This little-known and oft-maligned country in the center of Africa is in fact hugely interesting, once you get to know it a little. From its widely varying languages and religions, to its peculiar culinary preferences, to its unusual philatelic tendencies, the Democratic Republic of the Congo (DRC) surprises travelers at every turn.
This article originally appeared on AFKInsider.com.
1. The DRC is not the same as the ROC
Formerly known as Belgian Congo, Zaire, and a few other names, the current Democratic Republic of the Congo should not be confused with its neighbor, the Republic of Congo. The DRC is a country that’s the size of western Europe and was once a Belgian colony, while the ROC (also known as just Congo, Congo Republic, or Congo-Brazzaville) is a former French colony that’s approximately the size of California.
2. It’s Safe to Travel There — Mostly
The DRC has definitely faced some challenges in the last decade, as civil war ravaged the country. But since 2013 it has been safe to go to the main touristic sites and cities (such as the national parks, Goma, and Kinshasa). However the central government is weak, poverty is rampant, warlords run vast areas of the east and rebel armies duke it out. So stay in safe areas, and if necessary consult your home country’s overseas travel warnings for guidance.
3. French is the Most Widely Spoken Language
DRC’s capital city, Kinshasa, is the second-largest French-speaking city in the world, after Paris. It has 10 million residents and is growing rapidly; in fact, Kinshasa will surpass Paris in population by the year 2020. In the rest of the country French is spoken by about 30% of the population. Lingala, Kikongo or Tshiluba, Swahili are the other national languages, while Portuguese is spoken near the border with Angola.
4. It’s the Capital of African Music
Kinshasa is home to 9.5 million people — called Kinois — who are known for their sense of humor and love of music and dancing. Its popular ‘Ndombolo’ music — with a rumba-like sound — has influenced music throughout the rest of the continent since the mid-1980s.
5. Glorious Ruins
If you watched the episode of “Parts Unknown” (Anthony Bourdain’s fantastic TV show in the USA) where he journeys into the DRC, you’d know that there are some fantastically crumbling structures in the war-torn countryside. Some are totally abandoned, but some cling to life with the assistance of dedicated locals. The Aradu Railway Station in Kisangani is overgrown with weeds, riddled with bullet holes, without electricity, and hasn’t seen any activity in decades. Yet the (unpaid) staff continue to show up every day and maintain the trains, waiting for the day they start running again. And at the remote Yangambi Research Library, 60 miles downriver from Kisangani, staff organize and catalog books every day, even though no one has visited in 30 years.
6. There are Eight Active Volcanoes
Nyiragongo Volcano is one of a chain of eight active volcanoes in the country, and one of the world’s most active volcanic areas. It’s a five-hour climb on steep terrain up Nyiragongo Mountain, but for the adventurous who make the trek, the world’s largest lava lake is revealed at the top.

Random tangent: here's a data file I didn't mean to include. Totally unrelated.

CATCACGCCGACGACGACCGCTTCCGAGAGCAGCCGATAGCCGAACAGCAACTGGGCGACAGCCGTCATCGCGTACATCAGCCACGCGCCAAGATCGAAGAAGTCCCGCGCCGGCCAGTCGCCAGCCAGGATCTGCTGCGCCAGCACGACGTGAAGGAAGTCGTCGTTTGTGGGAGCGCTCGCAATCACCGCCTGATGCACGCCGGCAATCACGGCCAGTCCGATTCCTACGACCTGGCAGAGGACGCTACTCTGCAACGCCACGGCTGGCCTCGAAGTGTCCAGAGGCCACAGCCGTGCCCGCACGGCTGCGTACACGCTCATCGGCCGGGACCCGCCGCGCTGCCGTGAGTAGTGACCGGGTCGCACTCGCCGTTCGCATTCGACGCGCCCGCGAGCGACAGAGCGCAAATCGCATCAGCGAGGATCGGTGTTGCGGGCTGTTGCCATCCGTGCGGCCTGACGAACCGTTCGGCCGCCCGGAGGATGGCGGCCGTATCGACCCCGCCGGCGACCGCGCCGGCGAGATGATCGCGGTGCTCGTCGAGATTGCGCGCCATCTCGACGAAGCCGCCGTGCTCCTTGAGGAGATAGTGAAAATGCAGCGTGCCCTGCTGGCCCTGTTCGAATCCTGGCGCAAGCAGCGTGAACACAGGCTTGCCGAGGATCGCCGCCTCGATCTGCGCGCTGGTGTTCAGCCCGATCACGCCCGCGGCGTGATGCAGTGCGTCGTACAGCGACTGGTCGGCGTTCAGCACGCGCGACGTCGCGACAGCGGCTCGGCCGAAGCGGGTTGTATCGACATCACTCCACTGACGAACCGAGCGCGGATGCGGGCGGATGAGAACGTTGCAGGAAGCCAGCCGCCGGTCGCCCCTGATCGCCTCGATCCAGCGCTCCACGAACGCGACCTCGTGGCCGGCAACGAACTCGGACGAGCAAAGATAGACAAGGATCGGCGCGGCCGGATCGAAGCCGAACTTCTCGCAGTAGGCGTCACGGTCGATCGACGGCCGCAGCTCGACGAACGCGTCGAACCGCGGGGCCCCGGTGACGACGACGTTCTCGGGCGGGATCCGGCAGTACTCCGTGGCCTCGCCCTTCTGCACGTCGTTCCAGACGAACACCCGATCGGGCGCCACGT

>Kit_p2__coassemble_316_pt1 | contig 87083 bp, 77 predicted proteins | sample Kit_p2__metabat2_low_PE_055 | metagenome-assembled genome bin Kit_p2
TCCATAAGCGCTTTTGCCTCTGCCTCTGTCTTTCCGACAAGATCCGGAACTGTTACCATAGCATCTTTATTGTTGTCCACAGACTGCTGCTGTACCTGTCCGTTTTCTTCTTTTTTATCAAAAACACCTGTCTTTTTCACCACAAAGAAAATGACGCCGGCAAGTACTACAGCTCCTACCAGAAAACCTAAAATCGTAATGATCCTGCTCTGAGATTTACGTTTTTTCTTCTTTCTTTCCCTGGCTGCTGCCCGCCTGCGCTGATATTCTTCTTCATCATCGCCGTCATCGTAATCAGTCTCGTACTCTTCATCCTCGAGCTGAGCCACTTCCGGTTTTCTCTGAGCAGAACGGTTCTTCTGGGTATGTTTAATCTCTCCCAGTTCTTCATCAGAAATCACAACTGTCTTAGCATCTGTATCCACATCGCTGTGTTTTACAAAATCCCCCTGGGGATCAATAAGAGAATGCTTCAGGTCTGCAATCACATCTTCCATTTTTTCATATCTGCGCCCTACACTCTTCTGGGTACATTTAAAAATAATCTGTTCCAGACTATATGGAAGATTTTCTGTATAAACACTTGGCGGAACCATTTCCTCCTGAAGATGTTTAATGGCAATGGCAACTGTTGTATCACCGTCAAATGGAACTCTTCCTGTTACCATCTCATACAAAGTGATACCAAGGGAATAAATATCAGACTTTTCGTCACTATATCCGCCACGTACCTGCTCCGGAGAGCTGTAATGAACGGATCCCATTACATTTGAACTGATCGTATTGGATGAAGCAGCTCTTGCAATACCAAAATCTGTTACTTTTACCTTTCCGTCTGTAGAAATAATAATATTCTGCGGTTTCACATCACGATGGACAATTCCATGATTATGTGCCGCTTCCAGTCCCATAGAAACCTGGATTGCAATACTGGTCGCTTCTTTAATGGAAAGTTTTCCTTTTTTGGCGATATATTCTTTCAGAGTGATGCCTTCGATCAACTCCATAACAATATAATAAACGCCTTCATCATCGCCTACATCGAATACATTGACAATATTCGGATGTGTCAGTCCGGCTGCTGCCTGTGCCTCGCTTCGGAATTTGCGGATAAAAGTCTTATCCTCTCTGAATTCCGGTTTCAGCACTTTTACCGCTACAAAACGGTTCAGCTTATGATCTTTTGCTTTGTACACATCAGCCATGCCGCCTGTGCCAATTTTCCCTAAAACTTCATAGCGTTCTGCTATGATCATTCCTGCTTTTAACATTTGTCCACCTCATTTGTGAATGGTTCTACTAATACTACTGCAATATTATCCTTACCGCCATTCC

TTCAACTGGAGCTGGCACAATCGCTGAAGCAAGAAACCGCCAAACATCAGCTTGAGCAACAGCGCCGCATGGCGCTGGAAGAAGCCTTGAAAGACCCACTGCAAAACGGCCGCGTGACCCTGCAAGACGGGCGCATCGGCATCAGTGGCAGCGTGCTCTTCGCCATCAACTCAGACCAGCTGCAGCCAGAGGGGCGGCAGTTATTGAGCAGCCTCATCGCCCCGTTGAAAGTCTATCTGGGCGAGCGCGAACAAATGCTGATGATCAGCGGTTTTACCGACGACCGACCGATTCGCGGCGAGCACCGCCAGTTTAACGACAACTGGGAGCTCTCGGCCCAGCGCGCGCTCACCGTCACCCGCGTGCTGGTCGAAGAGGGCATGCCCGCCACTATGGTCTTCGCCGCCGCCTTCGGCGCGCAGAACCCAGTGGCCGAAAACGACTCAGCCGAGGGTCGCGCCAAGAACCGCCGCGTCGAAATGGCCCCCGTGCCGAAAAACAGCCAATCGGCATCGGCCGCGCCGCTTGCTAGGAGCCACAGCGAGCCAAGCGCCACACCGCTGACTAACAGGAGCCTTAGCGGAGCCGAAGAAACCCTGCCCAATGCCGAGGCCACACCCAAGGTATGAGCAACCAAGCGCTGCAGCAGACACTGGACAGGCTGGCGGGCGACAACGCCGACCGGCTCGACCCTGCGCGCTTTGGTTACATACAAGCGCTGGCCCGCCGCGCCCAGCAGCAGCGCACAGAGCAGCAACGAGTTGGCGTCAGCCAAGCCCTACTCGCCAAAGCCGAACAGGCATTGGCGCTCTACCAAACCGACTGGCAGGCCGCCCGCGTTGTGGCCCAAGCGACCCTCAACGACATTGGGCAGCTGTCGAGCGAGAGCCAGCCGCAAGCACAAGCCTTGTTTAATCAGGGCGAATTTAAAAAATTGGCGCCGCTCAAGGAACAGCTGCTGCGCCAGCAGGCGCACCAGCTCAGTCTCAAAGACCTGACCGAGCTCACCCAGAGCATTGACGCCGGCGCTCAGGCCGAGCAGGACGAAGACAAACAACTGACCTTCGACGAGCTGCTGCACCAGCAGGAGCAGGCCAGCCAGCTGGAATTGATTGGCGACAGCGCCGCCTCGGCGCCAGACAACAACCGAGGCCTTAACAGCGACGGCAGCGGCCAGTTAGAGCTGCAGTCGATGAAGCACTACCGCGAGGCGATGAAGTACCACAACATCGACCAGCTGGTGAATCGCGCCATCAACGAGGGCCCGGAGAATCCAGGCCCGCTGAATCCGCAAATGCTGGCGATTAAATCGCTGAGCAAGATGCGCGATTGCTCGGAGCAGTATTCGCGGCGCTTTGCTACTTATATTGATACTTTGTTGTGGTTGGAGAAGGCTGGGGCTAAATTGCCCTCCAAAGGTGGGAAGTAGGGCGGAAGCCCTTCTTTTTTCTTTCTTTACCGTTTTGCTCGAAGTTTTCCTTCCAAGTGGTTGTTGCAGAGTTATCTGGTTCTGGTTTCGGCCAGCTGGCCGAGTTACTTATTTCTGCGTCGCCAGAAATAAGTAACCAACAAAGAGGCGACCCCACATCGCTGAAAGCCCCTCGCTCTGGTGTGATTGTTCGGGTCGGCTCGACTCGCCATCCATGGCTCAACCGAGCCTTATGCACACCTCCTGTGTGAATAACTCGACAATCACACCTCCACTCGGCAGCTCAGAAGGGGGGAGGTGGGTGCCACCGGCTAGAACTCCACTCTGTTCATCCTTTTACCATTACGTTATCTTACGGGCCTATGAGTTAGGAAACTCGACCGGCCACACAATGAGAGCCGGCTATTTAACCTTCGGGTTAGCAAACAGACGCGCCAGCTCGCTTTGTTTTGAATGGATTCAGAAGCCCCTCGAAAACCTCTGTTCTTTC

7. The Stamps are Memorable
We’re not sure why, but the DRC is very creative with its national stamps. Past notables to have graced stamps include Mick Jagger, Albert Einstein, and various breeds of (non-native) cats, such as the Manx. So if you go, be sure to send a post card and adorn it with whatever the stamp du jour is. Your relatives back home are sure to be amused.
8. Mayo is Served with EVERYTHING
The Congolese love mayo, and put gobs of it on everything from potato chips to chicken. Slathering and dipping food in mayo is a legacy of the country’s Belgian colonial days.
9. The River is EPIC
The Congo River, made famous by Joseph Conrad in his classic 1899 novel “Heart of Darkness,” is the world’s second-largest river by volume, In fact, the river is three miles wide at the point where it runs between Kinshasa and Brazzaville (the capital of the neighboring Republic of Congo).
10. Catholicism is the Dominant Religion
50% of the people in the DRC are Catholic. Mainline Protestants make up 20%, and another 10% are Kimbanguists, a strict Protestant sect founded by prophet Simon Kimbangu in DRC when it was known as Zaire. 10% are Muslim, and the remaining 10% practice other religions.
The currency is known as the Congolese Franc, while in the neighbouring Republic of Congo they used the Central African France (CFA). Just so it is clear which country you are in!
12. Size matters
Most people don’t realise that the DRC is the second largest country in the Africa continent (for trivia players, Algeria is the largest in terms of land mass).
13. Close neighbours
Kinshasa and Brazzaville (in neighbouring Republic of Congo) are the closest capital cities in the world (with the notable exception of the Vatican City and Rome). There is still talk of a bridge across the Congo River being constructed to bring these two cities even closer.
Due to its traumatic recent history and economic stagnation, ATMs only began appearing in the DRC in 2010.
15. Space: the final frontier!
Despite its poverty and history of conflict, the DRC boasts a space program. Privately funded by the Développement Tous Azimuts (DTA), with significant government support, the Troposphere rockets are expected to send cargo to outer space in the near future.